Nomadic life in Mongolia

    Mongolia is home to one of the world’s last surviving nomadic cultures. Since the Hunnu Empire, the nomadic way of lifestyle is still practiced today in the rural areas of the country. About 900,000 nomads live in the huge steppes of Mongolia and carry on ancient traditions

    These nomadic families still drive their herds across the vast steppes of what is the world’s most sparsely populated country after Greenland. The herds live off the land, and the nomads live off the milk and meat of their animals.

    Because the harsh seasons of the country mean dramatic changes in weather conditions and food availability, these nomadic families move locations throughout the year to the most appropriate spots. Uvuljuu or winter camps are located in areas that are naturally sheltered from wind and are equipped with barns for the animals to stay for the night. In spring, it’s closer to a river, in summer right next to a river for water supply, and in autumn up a hill to collect hay for winter time.

     

    Yurt is the usual term for the Mongolian felt tent or ger. A ger is referred as the White Pearl of the Steppe. Ger consists of a wooden frame and is covered with felt. It weighs from 150 to 300 kgs and can be assembled and dismantled in approximately 2 hours.

    The majority of Mongolians in rural areas, even Mongolians in urban downtown, live in these comfortable tents that nowadays are sometimes very well equipped with all "modern amenities". They are about ten meters in diameter, and each contains a small kitchen (consisting of a sink and maybe an electric burner), beds along the sides, a shrine to ancestors or holy figures, and a fireplace in the center. Comfortable couches covered in rugs, a small cupboard, a table with family photos, a wood stove – and even a fridge and a television.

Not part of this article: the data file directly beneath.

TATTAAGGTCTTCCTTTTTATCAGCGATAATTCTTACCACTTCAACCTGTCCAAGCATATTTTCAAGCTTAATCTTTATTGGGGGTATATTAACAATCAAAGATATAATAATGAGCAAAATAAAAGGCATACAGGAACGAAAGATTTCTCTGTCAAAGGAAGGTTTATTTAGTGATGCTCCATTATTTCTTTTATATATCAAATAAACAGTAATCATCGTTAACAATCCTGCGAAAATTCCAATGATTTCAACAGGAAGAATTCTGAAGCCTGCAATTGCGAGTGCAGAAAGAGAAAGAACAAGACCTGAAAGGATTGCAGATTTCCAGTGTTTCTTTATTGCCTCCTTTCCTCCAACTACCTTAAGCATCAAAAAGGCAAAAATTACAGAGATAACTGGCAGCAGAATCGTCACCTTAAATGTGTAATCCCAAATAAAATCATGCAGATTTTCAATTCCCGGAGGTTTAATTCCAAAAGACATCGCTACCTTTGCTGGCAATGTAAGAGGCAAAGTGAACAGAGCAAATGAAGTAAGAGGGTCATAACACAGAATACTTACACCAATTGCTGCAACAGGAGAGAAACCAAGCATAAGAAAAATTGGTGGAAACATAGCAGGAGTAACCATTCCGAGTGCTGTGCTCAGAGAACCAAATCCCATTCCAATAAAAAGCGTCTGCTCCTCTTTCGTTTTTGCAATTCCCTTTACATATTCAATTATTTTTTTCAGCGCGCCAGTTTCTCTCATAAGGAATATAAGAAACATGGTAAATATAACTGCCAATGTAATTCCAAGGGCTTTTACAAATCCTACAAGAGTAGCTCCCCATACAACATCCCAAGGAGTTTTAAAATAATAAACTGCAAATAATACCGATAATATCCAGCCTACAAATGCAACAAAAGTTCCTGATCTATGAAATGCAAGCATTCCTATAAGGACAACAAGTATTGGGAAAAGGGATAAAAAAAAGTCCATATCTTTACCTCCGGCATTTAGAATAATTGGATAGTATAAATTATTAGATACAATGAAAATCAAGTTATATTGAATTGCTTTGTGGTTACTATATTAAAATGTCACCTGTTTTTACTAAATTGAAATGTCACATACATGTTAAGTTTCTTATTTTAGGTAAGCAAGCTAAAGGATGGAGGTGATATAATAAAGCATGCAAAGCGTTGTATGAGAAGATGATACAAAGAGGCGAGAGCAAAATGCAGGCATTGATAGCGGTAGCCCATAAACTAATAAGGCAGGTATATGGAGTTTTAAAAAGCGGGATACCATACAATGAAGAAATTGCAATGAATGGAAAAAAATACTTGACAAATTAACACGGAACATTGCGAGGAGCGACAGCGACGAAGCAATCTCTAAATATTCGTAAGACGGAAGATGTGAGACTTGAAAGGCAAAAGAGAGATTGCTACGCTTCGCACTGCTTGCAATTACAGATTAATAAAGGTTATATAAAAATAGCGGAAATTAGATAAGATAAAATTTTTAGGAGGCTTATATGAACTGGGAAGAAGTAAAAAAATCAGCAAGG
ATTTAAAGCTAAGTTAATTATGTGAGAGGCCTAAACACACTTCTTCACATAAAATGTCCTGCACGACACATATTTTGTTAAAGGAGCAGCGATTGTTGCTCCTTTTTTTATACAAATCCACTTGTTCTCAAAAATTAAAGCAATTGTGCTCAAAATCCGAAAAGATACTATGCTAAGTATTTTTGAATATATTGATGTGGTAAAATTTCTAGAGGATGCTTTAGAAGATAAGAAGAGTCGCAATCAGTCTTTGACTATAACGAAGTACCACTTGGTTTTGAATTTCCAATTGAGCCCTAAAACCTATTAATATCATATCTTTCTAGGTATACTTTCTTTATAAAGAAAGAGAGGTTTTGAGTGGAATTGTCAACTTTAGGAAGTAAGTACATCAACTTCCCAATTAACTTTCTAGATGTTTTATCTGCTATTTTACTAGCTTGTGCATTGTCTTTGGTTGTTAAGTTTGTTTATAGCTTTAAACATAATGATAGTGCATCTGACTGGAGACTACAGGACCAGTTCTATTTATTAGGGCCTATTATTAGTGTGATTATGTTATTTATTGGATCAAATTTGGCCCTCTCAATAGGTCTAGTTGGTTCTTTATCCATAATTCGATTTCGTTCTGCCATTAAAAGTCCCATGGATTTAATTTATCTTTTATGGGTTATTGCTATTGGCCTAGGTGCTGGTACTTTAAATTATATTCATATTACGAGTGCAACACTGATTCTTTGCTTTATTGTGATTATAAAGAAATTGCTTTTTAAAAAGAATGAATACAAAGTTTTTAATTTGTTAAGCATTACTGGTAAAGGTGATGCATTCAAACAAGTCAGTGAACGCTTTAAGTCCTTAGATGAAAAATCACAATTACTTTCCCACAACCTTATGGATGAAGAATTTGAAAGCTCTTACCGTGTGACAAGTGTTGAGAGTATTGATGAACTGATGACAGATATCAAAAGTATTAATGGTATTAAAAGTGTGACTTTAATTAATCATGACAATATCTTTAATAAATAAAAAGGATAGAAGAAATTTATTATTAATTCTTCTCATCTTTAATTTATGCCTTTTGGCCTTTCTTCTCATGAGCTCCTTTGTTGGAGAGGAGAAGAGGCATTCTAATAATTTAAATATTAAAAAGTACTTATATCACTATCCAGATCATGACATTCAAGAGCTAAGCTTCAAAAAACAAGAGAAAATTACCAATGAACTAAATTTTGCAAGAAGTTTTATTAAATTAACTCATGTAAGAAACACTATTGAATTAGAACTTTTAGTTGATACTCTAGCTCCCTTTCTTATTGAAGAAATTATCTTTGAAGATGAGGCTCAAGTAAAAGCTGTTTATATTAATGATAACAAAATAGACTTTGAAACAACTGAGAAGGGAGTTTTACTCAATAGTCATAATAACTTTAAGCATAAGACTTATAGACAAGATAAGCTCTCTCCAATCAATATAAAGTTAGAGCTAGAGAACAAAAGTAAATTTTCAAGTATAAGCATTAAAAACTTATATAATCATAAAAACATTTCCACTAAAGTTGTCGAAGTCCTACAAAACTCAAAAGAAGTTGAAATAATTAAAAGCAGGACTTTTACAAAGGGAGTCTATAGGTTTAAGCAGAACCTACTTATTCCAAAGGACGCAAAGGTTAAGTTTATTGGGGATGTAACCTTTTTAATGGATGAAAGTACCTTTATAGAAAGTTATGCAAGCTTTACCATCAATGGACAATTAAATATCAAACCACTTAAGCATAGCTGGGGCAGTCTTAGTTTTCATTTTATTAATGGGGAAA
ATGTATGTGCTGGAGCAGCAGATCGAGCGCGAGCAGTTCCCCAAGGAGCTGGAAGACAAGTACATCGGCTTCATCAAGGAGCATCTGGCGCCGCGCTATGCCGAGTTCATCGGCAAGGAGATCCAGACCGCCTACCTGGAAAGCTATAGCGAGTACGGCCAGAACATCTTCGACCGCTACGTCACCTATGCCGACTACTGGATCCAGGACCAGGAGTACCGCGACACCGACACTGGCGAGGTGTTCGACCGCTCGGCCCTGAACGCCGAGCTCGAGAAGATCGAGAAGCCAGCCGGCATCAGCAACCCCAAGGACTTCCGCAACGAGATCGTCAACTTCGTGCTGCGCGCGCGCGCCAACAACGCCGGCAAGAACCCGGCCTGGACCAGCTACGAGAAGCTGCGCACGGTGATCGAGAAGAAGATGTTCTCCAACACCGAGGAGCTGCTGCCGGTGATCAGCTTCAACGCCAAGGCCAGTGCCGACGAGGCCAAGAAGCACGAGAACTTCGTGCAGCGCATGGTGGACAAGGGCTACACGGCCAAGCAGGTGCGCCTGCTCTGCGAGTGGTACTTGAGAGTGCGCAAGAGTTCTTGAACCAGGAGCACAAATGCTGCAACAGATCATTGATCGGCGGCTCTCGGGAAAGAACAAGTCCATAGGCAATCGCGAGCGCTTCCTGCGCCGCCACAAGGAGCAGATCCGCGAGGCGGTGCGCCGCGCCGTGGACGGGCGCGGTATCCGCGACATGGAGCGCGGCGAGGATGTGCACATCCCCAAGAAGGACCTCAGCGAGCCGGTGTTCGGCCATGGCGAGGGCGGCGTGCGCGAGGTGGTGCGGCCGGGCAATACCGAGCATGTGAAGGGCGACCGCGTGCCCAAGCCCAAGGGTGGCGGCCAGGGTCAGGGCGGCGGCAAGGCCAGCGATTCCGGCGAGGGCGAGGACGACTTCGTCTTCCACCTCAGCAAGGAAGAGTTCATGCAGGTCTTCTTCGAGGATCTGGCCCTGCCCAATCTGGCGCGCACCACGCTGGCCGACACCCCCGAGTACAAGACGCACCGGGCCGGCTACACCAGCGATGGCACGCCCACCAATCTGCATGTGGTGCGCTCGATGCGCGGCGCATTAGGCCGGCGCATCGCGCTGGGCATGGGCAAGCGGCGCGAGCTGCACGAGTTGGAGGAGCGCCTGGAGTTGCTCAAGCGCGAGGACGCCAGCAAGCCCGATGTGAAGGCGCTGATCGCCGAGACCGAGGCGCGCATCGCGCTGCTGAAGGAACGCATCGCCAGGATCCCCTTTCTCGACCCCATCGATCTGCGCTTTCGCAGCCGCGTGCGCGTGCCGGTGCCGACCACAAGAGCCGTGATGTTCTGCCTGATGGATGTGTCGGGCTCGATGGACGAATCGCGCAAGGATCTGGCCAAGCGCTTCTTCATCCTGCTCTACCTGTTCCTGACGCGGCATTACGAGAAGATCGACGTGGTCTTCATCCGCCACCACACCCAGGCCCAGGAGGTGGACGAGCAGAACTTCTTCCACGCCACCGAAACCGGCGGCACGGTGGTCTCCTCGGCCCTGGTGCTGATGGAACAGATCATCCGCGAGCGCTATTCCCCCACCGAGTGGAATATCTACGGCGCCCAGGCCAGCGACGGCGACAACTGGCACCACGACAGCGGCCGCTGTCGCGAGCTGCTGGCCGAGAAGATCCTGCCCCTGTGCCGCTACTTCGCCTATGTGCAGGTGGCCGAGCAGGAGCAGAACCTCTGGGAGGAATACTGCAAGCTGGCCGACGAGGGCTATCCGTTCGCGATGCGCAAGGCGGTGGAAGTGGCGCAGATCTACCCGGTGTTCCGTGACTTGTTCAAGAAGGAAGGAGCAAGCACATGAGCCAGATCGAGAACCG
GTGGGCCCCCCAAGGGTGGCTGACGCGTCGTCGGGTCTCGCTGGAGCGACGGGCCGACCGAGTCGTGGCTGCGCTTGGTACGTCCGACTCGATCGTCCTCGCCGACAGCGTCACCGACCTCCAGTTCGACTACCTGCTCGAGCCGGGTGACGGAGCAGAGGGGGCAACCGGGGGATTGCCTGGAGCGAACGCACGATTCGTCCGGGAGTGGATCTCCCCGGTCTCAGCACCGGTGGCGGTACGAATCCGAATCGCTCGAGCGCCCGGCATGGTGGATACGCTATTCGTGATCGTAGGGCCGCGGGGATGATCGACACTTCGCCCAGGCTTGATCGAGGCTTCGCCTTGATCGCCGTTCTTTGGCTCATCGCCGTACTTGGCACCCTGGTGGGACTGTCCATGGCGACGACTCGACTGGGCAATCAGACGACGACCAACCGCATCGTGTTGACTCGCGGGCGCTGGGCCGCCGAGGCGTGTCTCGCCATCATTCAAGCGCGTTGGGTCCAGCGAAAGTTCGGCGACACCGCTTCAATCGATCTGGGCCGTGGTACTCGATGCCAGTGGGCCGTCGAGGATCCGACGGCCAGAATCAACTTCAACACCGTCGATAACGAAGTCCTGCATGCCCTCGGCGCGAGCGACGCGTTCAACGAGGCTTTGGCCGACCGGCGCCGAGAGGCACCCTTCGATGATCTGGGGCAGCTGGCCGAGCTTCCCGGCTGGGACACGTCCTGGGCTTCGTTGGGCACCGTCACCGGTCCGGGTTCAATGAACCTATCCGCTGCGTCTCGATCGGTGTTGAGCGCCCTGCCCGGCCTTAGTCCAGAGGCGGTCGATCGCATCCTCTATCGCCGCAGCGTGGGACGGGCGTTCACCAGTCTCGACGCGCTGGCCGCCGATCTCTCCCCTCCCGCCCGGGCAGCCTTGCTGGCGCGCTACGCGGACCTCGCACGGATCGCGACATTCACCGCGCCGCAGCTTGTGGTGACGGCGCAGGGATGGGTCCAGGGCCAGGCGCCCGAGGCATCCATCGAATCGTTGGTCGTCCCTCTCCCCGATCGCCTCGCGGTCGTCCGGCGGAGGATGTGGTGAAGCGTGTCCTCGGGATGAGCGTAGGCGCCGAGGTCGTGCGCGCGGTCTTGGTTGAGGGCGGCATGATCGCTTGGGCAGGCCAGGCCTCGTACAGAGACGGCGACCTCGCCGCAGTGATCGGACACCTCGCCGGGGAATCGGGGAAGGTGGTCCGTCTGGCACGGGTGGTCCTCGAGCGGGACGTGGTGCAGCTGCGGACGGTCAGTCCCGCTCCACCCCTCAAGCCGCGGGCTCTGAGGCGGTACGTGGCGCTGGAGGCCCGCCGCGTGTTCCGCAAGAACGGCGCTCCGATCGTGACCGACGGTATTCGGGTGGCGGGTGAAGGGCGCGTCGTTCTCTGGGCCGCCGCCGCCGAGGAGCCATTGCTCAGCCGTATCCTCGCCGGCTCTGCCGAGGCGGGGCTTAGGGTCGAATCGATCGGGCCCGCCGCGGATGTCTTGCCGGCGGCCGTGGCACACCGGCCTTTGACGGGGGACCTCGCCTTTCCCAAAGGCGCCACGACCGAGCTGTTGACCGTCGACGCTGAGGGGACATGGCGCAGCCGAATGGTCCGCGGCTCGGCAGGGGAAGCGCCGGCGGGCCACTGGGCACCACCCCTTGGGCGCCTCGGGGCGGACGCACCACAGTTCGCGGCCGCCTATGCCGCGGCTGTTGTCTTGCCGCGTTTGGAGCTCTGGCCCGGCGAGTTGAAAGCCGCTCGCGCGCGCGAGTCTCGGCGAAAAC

It’s a reminder that living in a ger does not separate you from the modern world!

     Smoke produced by the fire escapes through a hole in the center of the roof. When it rains, the water splashes inside until the family pulls a tarp across the ger for protection. 

    Ger is the truly universal traditional dwelling that has been adapted over the centuries to the realities of nomadic life in harsh steppes. It is incredibly warm in winter and cool in summer and is resistible to powerful winds without being fixed in the ground. The materials of the ger are lightweight that make it easy for herders to transport the gers either on the back of a camel or on a horse pulled cart. The interior organization of ger is identical everywhere: the door faces the south, the men’s place is in the west part, the north side is the place for honoured guests or old people as well as the place for the family altar, the east side is the women’s territory. The stove occupies the center of the ger.

    The gers are decorated with beautiful carved doors and pillars as well as handmade (woven and knitting) fabrics. The two pillars that hold toono (roof in a shape of a round opening) symbolize the man and the woman of the household, and walking between them is not approved of. A herder can easily tell you what time of day it is according to how the light comes through roof. Due to wind mostly from North and Northwest, the doors of the gers always face south, useful to know when one is travelling in the countryside. Another useful tip for a traveler is not to step on the threshold as you enter the ger, for you would be seen as stepping on the neck of the head of the household.